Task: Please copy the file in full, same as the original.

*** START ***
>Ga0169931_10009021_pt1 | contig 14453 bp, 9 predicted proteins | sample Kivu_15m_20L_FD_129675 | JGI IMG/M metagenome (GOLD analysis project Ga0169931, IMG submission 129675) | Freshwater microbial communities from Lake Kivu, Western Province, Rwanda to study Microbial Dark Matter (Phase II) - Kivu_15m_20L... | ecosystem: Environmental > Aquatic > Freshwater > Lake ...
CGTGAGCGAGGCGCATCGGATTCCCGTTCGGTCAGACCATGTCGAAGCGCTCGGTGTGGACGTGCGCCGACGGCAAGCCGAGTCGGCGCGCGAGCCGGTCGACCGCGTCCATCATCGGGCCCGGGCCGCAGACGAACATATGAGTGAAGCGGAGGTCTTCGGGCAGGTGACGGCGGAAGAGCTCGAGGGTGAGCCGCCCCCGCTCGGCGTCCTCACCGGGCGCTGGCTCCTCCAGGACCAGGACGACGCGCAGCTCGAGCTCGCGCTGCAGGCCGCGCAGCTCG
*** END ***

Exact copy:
>Ga0169931_10009021_pt1 | contig 14453 bp, 9 predicted proteins | sample Kivu_15m_20L_FD_129675 | JGI IMG/M metagenome (GOLD analysis project Ga0169931, IMG submission 129675) | Freshwater microbial communities from Lake Kivu, Western Province, Rwanda to study Microbial Dark Matter (Phase II) - Kivu_15m_20L... | ecosystem: Environmental > Aquatic > Freshwater > Lake ...
CGTGAGCGAGGCGCATCGGATTCCCGTTCGGTCAGACCATGTCGAAGCGCTCGGTGTGGACGTGCGCCGACGGCAAGCCGAGTCGGCGCGCGAGCCGGTCGACCGCGTCCATCATCGGGCCCGGGCCGCAGACGAACATATGAGTGAAGCGGAGGTCTTCGGGCAGGTGACGGCGGAAGAGCTCGAGGGTGAGCCGCCCCCGCTCGGCGTCCTCACCGGGCGCTGGCTCCTCCAGGACCAGGACGACGCGCAGCTCGAGCTCGCGCTGCAGGCCGCGCAGCTCG